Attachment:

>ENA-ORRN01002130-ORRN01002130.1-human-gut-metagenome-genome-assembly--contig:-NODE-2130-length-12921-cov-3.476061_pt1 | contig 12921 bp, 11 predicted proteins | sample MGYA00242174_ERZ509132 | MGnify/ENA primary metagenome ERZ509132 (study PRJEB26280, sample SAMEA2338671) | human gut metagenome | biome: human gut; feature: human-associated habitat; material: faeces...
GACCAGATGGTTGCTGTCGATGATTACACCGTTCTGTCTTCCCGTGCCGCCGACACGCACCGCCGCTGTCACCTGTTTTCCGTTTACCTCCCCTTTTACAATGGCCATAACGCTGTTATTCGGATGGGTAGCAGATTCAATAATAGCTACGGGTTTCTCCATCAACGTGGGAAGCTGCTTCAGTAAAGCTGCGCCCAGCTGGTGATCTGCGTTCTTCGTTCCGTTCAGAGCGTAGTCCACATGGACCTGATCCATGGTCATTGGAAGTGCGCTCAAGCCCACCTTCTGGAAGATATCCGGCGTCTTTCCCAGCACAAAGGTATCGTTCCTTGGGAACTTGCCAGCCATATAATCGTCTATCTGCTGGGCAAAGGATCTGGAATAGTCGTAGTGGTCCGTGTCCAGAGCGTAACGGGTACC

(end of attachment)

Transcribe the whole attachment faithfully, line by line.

>ENA-ORRN01002130-ORRN01002130.1-human-gut-metagenome-genome-assembly--contig:-NODE-2130-length-12921-cov-3.476061_pt1 | contig 12921 bp, 11 predicted proteins | sample MGYA00242174_ERZ509132 | MGnify/ENA primary metagenome ERZ509132 (study PRJEB26280, sample SAMEA2338671) | human gut metagenome | biome: human gut; feature: human-associated habitat; material: faeces...
GACCAGATGGTTGCTGTCGATGATTACACCGTTCTGTCTTCCCGTGCCGCCGACACGCACCGCCGCTGTCACCTGTTTTCCGTTTACCTCCCCTTTTACAATGGCCATAACGCTGTTATTCGGATGGGTAGCAGATTCAATAATAGCTACGGGTTTCTCCATCAACGTGGGAAGCTGCTTCAGTAAAGCTGCGCCCAGCTGGTGATCTGCGTTCTTCGTTCCGTTCAGAGCGTAGTCCACATGGACCTGATCCATGGTCATTGGAAGTGCGCTCAAGCCCACCTTCTGGAAGATATCCGGCGTCTTTCCCAGCACAAAGGTATCGTTCCTTGGGAACTTGCCAGCCATATAATCGTCTATCTGCTGGGCAAAGGATCTGGAATAGTCGTAGTGGTCCGTGTCCAGAGCGTAACGGGTACC